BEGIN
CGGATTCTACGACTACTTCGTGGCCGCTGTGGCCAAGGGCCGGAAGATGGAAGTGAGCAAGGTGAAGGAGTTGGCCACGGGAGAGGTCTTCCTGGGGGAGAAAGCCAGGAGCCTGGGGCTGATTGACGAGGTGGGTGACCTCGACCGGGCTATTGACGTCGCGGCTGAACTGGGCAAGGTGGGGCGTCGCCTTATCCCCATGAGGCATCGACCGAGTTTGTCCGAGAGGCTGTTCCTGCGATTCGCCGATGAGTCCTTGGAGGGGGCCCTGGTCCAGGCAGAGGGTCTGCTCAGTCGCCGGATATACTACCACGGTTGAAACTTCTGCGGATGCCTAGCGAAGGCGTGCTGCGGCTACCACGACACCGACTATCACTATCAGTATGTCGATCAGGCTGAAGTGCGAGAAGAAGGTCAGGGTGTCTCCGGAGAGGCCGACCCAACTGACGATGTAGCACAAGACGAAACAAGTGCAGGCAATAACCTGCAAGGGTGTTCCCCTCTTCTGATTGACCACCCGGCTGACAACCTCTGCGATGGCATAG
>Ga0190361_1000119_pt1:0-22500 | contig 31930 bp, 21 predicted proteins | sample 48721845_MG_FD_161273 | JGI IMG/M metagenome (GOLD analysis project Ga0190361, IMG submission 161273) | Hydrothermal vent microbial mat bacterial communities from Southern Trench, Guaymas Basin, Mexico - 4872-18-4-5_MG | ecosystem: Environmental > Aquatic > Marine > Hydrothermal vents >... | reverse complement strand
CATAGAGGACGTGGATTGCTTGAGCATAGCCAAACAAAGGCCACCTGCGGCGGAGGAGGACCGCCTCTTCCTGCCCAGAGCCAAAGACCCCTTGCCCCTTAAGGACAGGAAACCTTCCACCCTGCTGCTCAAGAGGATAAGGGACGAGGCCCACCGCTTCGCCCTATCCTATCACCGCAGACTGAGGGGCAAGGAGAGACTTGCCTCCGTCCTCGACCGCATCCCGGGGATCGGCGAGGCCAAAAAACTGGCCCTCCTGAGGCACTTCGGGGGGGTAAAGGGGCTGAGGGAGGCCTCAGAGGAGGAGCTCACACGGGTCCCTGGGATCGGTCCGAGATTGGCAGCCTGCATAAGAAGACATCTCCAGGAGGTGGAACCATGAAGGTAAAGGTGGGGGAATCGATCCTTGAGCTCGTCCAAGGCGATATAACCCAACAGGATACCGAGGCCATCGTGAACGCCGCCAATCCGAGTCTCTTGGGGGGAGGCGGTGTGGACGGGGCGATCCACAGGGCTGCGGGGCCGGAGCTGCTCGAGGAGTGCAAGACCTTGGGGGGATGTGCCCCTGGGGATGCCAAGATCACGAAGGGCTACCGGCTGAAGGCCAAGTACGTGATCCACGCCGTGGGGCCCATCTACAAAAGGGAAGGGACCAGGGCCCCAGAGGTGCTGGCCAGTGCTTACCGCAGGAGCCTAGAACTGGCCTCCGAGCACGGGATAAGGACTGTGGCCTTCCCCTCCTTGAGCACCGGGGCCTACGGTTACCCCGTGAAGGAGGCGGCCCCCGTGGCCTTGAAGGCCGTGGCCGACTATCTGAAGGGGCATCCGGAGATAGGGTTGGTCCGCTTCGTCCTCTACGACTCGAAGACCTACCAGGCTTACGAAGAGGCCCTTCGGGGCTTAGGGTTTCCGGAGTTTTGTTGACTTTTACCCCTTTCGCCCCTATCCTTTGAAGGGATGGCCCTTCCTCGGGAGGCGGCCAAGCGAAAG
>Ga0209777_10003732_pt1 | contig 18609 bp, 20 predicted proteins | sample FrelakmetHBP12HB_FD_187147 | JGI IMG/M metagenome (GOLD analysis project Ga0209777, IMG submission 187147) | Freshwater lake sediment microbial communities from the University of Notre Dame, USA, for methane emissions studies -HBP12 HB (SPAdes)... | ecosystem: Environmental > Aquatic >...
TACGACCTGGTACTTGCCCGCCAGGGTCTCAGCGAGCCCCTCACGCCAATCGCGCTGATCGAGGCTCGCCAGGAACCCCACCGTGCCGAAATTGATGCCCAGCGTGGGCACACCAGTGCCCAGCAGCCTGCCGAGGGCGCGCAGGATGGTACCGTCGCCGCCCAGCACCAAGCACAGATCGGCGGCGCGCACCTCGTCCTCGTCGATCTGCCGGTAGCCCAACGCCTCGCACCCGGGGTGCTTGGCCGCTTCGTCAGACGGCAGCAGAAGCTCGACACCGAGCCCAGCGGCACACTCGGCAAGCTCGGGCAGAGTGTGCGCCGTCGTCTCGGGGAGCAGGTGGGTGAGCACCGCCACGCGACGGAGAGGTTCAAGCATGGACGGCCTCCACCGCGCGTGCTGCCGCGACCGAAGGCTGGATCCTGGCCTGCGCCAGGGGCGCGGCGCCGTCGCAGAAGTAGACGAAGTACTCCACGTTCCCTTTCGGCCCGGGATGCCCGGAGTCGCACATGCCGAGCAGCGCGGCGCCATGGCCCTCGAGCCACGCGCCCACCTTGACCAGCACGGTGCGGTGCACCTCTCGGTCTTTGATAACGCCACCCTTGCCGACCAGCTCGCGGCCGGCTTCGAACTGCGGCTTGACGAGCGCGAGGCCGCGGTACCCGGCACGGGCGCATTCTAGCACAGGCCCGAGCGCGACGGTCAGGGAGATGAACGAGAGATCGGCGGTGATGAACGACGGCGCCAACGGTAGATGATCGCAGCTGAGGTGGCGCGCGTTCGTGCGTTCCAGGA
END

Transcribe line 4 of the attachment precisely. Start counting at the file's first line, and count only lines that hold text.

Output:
>Ga0209777_10003732_pt1 | contig 18609 bp, 20 predicted proteins | sample FrelakmetHBP12HB_FD_187147 | JGI IMG/M metagenome (GOLD analysis project Ga0209777, IMG submission 187147) | Freshwater lake sediment microbial communities from the University of Notre Dame, USA, for methane emissions studies -HBP12 HB (SPAdes)... | ecosystem: Environmental > Aquatic >...